An endless sea of colours, lights and buildings, Tokyo looks distinctive and electrifying from above. I tend to feel small when looking high up at monumentally large buildings or high rocky mountains. For the first time, I had the same sensation when I found myself high up, looking over Tokyo from above. The vast city expanding way beyond the horizon was a reminder of the real size of world’s biggest metropolis. When walking around the small markets of Asakusa or discovering the dark and narrow side streets of Shinjuku, Tokyo seems a normal sized city like any other. In order to appreciate the magnitude of Japan’s capital, you must find the best spots to admire Tokyo’s true proportions.
Table of ContentsOpen
- Where to Stay In Tokyo
- The Ultimate Guide to Tokyo
- Best Places to visit in Tokyo
- Tokyo Restaurants Guide
- Best Tokyo Street Food
- The Best Spots To See Tokyo From Above
- Best Day Trips from Tokyo
Roppongi Hills and Skydeck
The Roppongi Hills are home to the Mori building, a 54 story skyscraper with a sky deck open to visitors. There is an entry fee of 2300 yen per adult. I suggest buying your tickets in advance so you can save up to 300 yen and avoid the long queues. This is a popular tourist spot hence it’s bound to get busy. Make sure you allocate the time you need to truly enjoy amazing views over Tokyo. When you go onto the Sky Deck, make sure to queue for the professional photographer for your amazing rooftop picture. You can collect it on your way out. There is a fancy bar and restaurant if you wish to eat while enjoying the view. You are guaranteed to dine in style. I visited during night time, so I could capture Tokyo’s lit soul. If you don’t have a professional camera with which you can take decent night photos, I strongly suggest visiting the Roppongi Hills during daylight.
Located in the Skyscraper district in Shinjuku, the Government building allows you free admission to its 45th floor, where you can enjoy epic views over Tokyo. Unfortunately there is no sky deck here, thus you will have to take your pictures through the glass. At first I found it a bit difficult to photograph the city without the reflection being visible, but you can get the hang of it.
Before heading to the top, you will have to leave your belongings in a locker so have a few coins handy. The lift will take you straight to the 45th floor where you can enjoy a bit of shopping and a nice dinner and drink.
Although not as tall as the Roppongi Hills, it’s a great compromise if you find yourself on a tight budget, wanting to save 2300 yen.
In order to truly be on the highest building in Japan and world’s tallest tower in the world, head over to Tokyo Skytree, located in the Sumida district. Being 634m, the tallest free-standing broadcasting tower, it got its well-deserved entry in the Guinness World Records in 2011.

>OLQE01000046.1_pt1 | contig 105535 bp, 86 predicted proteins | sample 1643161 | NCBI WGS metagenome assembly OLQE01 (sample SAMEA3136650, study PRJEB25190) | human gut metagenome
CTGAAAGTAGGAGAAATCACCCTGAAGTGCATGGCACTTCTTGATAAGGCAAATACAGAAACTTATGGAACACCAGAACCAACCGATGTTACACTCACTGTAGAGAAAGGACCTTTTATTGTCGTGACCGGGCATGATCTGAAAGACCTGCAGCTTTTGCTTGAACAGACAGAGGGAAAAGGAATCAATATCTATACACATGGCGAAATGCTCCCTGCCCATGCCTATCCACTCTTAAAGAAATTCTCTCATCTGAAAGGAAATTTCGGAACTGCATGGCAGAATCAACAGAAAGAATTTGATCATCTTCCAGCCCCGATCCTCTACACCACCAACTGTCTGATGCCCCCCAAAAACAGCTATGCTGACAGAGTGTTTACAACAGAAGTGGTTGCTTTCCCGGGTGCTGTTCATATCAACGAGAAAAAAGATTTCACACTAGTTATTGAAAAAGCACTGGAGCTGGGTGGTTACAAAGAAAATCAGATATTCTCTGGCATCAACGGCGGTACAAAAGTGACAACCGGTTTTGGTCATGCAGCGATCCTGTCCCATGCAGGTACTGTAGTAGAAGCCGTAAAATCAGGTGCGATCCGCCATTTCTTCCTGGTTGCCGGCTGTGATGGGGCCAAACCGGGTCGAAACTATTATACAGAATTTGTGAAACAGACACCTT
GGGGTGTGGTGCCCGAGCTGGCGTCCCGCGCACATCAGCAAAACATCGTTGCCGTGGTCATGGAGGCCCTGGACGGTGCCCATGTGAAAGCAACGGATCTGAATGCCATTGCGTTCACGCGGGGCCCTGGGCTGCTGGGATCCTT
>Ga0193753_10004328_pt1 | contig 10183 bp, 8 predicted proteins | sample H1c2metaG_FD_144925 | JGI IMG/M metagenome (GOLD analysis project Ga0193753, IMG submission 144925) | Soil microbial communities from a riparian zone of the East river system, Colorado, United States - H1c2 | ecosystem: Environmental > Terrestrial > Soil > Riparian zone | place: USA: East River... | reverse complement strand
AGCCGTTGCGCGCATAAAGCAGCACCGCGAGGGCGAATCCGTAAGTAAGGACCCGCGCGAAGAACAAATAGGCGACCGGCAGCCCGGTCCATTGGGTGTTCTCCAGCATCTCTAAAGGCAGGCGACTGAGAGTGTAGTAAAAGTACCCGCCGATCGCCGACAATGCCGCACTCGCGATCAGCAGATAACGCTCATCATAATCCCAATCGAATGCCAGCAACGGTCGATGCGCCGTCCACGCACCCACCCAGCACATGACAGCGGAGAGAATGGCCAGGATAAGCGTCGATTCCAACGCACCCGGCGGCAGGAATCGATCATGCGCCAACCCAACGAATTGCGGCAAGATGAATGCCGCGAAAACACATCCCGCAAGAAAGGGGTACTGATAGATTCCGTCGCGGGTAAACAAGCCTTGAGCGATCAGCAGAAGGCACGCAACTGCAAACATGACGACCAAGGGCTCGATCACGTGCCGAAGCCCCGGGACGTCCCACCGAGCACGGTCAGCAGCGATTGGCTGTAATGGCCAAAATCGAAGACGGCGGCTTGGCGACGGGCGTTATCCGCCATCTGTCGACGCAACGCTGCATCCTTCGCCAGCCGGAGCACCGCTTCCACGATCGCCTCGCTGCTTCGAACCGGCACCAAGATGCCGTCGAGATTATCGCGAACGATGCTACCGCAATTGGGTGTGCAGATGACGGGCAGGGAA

In terms of tickets, you have two options here, you can either get as far up as the Tembo or pay a little extra and make it to the Tembo Gallery at 450m. Although the prices are a bit dear, you will be rewarded with breathtaking views. If you wish to make the most out of your visit, I recommend checking the sunset time so you can arrive just on time for a beautiful vanilla sky and outstanding colours painted over Japan’s capital.
Although it is only the second largest building in Japan, many prefer seeing the views of Tokyo from the Tokyo tower. This is due to the fact that it has become a representative icon to Tokyo, the same way the Eiffel Tower is to Paris. The tower measures 332.9 m in height and the observatory is located 150m up. There is also a special observatory (250m) if you really want to catch a glimpse of Tokyo's rooftops. The fee is 900 yen for the main observatory and another 700 yen if you wish to go up to the special observatory.
My favourite experience was at the Sky Deck because I could be out and about on a rooftop, where I could use my tripod and take truly stunning pictures of Tokyo. Although it was very busy even at late night, I could really take my time and enjoy the views. Hence, if I can recommend visiting just one of the four already mentioned attractions, I would suggest going to the Roppongi Hills.
The mighty Starbucks in Shibuya
This is not a skyscraper and does not offer crazy views over Tokyo, but, it offers brilliant photo and video opportunities over the famed Shibuya scramble. I read many articles in which people continuously ask for the best spot to check out Shibuya crossing. Well, this is it. It does get busy, and you might have to queue quite a bit before it's your turn next to the window, but it's well worth it.
The secret spot in Harajuku
For the secret spot in Harajuku, I'm about to send you to yet another Starbucks. Honestly, I'm not a crazy fan of the brand, but so far they had some amazingly good locations in Tokyo. This particular Starbucks is located on Tokyo Plaza Omotesando's top floor. They have a super chilled and relaxing roof terrace, which looks wonderful. It's a great place to interact with young locals and try to make friends. Above all? You will get some nice views of Tokyo's streets. Sure, you won't be at 250m above ground, but still, it's nice to see the sunset whilst enjoying a good cuppa.
Accommodation in Tokyo
Shinjuku tends to be the prefered accommodation option for most first time travellers in Tokyo. I tend to agree, although I personally prefer the quieter quarters of Chiyoda. Whether you are a budget, midrange or luxury traveller, we curated our favourite accommodation in Tokyo to make sure you are comfortable and enjoy your stay. Alternatively, please check where to stay in Tokyo for more options.
Which skyscraper did you visit during your Japan itinerary? Tell me all about the amazing views you experienced in the comment section below.